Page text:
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Press Release

Cigarette ‘sin’ tax hike will be benefit scheme for criminals

By May 23, 2022No Comments

Thursday 5 May, 2022 – CALLS to hike cigarette ‘sin’ taxes risk backfiring badly and simply boosting the fortunes of criminal manufacturers who are already stealing R19 billion a year from the state, Tax Justice SA (TJSA) warns today.

“Tax academics who are proposing an increase in tobacco excise rates seem in denial about the fact that South Africa is catastrophically losing the war against illicit cigarettes,” says TJSA founder Yusuf Abramjee.

“To raise sin taxes now will just drive even more smokers to the illicit market and increase the profit margins for the criminal manufacturers who are already looting our nation of desperately needed revenue.”

Professor Corne van Walbeek, of the research unit on the Economics of Excisable Products (Reep) at the University of Cape Town, makes his call for higher excise rates in a study published this week about the disastrous effects of the lockdown sales ban on tobacco products.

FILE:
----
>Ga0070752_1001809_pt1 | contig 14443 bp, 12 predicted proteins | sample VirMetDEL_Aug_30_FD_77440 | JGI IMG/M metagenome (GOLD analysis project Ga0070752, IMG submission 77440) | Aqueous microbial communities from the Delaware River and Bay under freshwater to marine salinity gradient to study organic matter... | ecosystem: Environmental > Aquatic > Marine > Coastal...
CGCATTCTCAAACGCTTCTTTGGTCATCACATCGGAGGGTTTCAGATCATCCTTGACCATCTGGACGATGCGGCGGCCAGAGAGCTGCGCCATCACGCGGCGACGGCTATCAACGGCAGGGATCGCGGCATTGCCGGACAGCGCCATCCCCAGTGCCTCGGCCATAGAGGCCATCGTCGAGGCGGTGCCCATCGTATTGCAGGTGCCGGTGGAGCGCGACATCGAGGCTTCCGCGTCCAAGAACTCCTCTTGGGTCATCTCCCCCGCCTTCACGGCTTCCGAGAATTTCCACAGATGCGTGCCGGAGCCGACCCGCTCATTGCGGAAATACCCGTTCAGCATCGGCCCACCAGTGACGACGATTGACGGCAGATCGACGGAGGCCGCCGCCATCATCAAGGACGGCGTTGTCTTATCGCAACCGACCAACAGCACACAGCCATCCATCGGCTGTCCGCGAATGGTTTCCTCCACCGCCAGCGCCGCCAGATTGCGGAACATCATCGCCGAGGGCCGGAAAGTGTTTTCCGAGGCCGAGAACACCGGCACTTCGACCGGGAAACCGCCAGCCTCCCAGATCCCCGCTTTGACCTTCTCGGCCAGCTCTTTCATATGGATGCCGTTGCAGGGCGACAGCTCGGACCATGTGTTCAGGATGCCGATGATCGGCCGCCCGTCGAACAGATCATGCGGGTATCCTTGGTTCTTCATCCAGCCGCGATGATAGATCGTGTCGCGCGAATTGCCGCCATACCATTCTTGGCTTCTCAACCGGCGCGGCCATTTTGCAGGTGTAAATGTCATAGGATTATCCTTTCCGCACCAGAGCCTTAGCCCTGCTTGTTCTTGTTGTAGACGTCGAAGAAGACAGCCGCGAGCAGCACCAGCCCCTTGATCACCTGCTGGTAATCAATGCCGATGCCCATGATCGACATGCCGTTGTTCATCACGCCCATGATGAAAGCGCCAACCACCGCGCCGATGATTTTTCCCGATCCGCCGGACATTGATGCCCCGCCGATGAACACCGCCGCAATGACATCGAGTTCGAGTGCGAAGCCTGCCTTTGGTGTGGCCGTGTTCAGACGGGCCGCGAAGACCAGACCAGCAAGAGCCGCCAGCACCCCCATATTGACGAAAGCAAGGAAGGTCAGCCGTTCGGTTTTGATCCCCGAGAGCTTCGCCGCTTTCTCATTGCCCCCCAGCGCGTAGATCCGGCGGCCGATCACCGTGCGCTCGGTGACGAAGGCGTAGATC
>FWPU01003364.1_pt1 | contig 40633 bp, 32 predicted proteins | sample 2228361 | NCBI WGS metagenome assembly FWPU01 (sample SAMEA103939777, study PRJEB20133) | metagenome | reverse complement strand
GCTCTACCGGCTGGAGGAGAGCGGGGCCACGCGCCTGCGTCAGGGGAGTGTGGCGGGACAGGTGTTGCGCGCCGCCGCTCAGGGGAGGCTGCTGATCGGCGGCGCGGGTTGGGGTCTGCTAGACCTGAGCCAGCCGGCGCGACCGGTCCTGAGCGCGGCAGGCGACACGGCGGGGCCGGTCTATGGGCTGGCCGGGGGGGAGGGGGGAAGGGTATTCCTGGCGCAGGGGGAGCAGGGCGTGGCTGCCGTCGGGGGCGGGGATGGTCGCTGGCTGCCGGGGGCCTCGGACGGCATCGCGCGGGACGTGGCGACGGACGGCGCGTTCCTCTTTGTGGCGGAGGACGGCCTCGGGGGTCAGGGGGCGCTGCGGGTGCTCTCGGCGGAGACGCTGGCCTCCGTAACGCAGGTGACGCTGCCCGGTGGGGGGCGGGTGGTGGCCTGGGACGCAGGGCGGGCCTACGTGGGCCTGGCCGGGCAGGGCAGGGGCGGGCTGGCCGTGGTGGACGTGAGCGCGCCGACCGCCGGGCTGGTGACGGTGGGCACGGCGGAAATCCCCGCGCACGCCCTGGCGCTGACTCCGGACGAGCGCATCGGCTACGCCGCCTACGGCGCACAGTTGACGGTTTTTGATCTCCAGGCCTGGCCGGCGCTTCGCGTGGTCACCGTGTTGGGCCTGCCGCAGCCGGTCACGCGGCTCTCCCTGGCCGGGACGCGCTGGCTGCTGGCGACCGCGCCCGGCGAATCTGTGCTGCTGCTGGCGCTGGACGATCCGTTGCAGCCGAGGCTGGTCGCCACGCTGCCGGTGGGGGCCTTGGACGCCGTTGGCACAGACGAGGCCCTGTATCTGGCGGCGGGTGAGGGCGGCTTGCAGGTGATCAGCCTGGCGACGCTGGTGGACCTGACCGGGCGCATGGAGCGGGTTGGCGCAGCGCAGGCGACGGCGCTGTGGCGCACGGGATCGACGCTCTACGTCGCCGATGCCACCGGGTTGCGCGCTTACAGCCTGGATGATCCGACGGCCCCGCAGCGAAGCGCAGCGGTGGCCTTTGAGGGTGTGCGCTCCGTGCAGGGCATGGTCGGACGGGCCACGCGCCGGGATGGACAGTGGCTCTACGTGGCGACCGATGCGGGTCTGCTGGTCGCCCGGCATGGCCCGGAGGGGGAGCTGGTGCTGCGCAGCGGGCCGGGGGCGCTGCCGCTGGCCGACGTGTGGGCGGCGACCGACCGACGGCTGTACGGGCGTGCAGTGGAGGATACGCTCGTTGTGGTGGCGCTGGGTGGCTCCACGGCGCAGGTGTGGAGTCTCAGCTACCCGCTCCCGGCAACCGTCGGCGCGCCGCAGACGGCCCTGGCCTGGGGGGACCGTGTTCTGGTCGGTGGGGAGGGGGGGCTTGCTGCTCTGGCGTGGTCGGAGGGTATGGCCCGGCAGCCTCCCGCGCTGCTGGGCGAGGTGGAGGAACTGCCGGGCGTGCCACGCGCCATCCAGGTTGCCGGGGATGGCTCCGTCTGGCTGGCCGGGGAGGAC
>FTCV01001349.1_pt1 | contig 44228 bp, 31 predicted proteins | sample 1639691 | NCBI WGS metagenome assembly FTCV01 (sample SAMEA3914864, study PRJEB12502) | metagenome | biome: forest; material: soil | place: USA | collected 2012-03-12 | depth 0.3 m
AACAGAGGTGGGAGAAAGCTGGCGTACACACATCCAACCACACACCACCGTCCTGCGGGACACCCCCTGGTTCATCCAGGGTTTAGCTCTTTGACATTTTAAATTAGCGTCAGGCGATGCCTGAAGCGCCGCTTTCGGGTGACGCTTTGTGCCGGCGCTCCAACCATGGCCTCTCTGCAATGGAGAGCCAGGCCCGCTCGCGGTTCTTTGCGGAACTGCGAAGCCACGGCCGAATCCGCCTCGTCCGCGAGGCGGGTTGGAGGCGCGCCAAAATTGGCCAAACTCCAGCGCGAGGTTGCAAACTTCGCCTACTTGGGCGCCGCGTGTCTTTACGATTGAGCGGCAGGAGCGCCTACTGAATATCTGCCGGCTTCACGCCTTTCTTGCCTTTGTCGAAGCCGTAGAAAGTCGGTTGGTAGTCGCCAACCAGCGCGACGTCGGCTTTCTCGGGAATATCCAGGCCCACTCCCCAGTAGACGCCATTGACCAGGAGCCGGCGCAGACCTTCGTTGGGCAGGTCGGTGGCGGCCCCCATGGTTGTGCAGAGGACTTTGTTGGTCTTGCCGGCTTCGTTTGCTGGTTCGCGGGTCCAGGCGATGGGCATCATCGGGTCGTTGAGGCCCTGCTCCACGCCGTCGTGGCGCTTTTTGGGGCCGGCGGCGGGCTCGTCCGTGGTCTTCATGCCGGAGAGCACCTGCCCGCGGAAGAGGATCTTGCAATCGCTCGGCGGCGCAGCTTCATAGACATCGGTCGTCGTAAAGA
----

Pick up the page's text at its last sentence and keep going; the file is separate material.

“In the very same study, Prof van Walbeek and his team concede that the lockdown ban allowed rogue manufacturers to seize control of the cigarette market and they are now more entrenched than ever,” says Abramjee.

“Yet these academics refuse to acknowledge that the criminals didn’t pay taxes during the ban, aren’t paying taxes now and won’t pay taxes when they’re raised.”

Market researchers Ipsos have found that shops nationwide are currently flooded with illicit tobacco, with tax-evading cigarettes openly on sale in up to three-quarters of stores in hotspot provinces.

“The harsh reality is that an increase in excise rates will simply be another benefit scheme for the illegal syndicates who are currently stealing R19 billion tax revenue every year,” says Abramjee.

“That’s vital money that could pay the full repair bill for the KwaZulu-Natal floods, plus relief grants for half a million victims for a year.

“Instead of creating opportunities for even more money to be stolen, policymakers should start devising ways to collect what is owed to the South African people. We need to stop the rot, catch the tobacco tax looters and lock them up.”

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